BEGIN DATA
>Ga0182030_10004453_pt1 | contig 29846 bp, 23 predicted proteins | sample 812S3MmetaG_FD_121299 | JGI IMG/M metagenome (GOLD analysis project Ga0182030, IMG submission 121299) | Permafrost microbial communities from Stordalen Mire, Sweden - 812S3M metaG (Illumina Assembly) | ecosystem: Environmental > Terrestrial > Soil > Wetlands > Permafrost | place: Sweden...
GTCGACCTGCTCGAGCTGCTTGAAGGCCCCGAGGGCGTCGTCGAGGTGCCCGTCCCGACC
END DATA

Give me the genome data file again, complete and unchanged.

>Ga0182030_10004453_pt1 | contig 29846 bp, 23 predicted proteins | sample 812S3MmetaG_FD_121299 | JGI IMG/M metagenome (GOLD analysis project Ga0182030, IMG submission 121299) | Permafrost microbial communities from Stordalen Mire, Sweden - 812S3M metaG (Illumina Assembly) | ecosystem: Environmental > Terrestrial > Soil > Wetlands > Permafrost | place: Sweden...
GTCGACCTGCTCGAGCTGCTTGAAGGCCCCGAGGGCGTCGTCGAGGTGCCCGTCCCGACC